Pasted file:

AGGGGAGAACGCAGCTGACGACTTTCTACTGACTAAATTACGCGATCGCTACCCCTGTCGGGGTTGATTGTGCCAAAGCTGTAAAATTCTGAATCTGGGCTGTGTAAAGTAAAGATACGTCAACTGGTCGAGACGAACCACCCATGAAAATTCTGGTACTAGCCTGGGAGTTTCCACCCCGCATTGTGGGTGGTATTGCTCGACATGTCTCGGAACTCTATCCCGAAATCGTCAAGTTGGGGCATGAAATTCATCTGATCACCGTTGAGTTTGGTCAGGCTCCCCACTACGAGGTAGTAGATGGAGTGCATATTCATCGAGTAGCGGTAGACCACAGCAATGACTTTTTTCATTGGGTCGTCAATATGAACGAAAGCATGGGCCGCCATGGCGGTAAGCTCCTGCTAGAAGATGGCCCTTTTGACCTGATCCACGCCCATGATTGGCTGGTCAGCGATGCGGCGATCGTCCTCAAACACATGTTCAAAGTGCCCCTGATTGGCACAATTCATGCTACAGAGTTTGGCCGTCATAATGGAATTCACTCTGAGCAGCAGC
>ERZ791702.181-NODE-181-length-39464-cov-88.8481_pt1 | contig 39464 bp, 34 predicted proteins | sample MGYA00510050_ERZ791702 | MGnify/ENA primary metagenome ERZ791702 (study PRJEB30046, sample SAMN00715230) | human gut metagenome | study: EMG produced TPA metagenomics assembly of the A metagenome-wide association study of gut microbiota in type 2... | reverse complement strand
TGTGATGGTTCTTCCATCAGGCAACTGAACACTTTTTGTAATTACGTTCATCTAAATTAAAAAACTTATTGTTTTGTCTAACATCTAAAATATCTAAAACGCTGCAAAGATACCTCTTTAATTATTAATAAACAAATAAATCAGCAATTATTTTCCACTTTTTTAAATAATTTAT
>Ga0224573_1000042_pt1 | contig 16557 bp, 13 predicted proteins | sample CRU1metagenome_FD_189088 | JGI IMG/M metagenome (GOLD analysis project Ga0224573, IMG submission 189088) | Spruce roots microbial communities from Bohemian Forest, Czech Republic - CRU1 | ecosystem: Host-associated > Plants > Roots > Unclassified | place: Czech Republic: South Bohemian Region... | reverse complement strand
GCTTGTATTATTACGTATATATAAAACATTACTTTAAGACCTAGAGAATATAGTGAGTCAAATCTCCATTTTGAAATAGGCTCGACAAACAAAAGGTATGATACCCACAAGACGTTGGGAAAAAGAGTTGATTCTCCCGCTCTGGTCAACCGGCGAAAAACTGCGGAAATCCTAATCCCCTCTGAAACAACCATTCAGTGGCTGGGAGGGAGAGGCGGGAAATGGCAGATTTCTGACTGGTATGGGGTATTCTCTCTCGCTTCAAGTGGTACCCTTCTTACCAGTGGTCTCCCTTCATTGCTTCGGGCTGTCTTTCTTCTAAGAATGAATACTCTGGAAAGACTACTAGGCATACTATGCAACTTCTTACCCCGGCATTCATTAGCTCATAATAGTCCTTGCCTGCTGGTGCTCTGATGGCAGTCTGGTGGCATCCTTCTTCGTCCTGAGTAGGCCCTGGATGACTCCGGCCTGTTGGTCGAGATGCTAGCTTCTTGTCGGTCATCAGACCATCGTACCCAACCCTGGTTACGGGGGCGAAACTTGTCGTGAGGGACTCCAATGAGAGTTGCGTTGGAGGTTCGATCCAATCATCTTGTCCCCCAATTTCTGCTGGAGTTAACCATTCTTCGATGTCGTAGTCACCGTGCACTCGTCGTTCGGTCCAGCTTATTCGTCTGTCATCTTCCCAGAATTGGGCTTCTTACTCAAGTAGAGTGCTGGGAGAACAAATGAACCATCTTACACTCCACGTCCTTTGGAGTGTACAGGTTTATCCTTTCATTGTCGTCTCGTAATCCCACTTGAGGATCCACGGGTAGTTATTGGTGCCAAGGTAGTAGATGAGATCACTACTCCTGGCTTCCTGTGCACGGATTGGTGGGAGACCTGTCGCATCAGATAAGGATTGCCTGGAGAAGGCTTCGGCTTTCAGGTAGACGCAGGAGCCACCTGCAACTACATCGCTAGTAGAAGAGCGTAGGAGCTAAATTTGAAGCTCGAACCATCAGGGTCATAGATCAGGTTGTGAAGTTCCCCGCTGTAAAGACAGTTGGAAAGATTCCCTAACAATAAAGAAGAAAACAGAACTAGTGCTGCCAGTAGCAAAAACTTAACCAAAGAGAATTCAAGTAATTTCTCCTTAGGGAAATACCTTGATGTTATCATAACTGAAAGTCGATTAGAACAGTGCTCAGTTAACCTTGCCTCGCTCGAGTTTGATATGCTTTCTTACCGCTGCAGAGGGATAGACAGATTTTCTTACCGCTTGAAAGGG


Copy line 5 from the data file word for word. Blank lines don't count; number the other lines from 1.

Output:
GCTTGTATTATTACGTATATATAAAACATTACTTTAAGACCTAGAGAATATAGTGAGTCAAATCTCCATTTTGAAATAGGCTCGACAAACAAAAGGTATGATACCCACAAGACGTTGGGAAAAAGAGTTGATTCTCCCGCTCTGGTCAACCGGCGAAAAACTGCGGAAATCCTAATCCCCTCTGAAACAACCATTCAGTGGCTGGGAGGGAGAGGCGGGAAATGGCAGATTTCTGACTGGTATGGGGTATTCTCTCTCGCTTCAAGTGGTACCCTTCTTACCAGTGGTCTCCCTTCATTGCTTCGGGCTGTCTTTCTTCTAAGAATGAATACTCTGGAAAGACTACTAGGCATACTATGCAACTTCTTACCCCGGCATTCATTAGCTCATAATAGTCCTTGCCTGCTGGTGCTCTGATGGCAGTCTGGTGGCATCCTTCTTCGTCCTGAGTAGGCCCTGGATGACTCCGGCCTGTTGGTCGAGATGCTAGCTTCTTGTCGGTCATCAGACCATCGTACCCAACCCTGGTTACGGGGGCGAAACTTGTCGTGAGGGACTCCAATGAGAGTTGCGTTGGAGGTTCGATCCAATCATCTTGTCCCCCAATTTCTGCTGGAGTTAACCATTCTTCGATGTCGTAGTCACCGTGCACTCGTCGTTCGGTCCAGCTTATTCGTCTGTCATCTTCCCAGAATTGGGCTTCTTACTCAAGTAGAGTGCTGGGAGAACAAATGAACCATCTTACACTCCACGTCCTTTGGAGTGTACAGGTTTATCCTTTCATTGTCGTCTCGTAATCCCACTTGAGGATCCACGGGTAGTTATTGGTGCCAAGGTAGTAGATGAGATCACTACTCCTGGCTTCCTGTGCACGGATTGGTGGGAGACCTGTCGCATCAGATAAGGATTGCCTGGAGAAGGCTTCGGCTTTCAGGTAGACGCAGGAGCCACCTGCAACTACATCGCTAGTAGAAGAGCGTAGGAGCTAAATTTGAAGCTCGAACCATCAGGGTCATAGATCAGGTTGTGAAGTTCCCCGCTGTAAAGACAGTTGGAAAGATTCCCTAACAATAAAGAAGAAAACAGAACTAGTGCTGCCAGTAGCAAAAACTTAACCAAAGAGAATTCAAGTAATTTCTCCTTAGGGAAATACCTTGATGTTATCATAACTGAAAGTCGATTAGAACAGTGCTCAGTTAACCTTGCCTCGCTCGAGTTTGATATGCTTTCTTACCGCTGCAGAGGGATAGACAGATTTTCTTACCGCTTGAAAGGG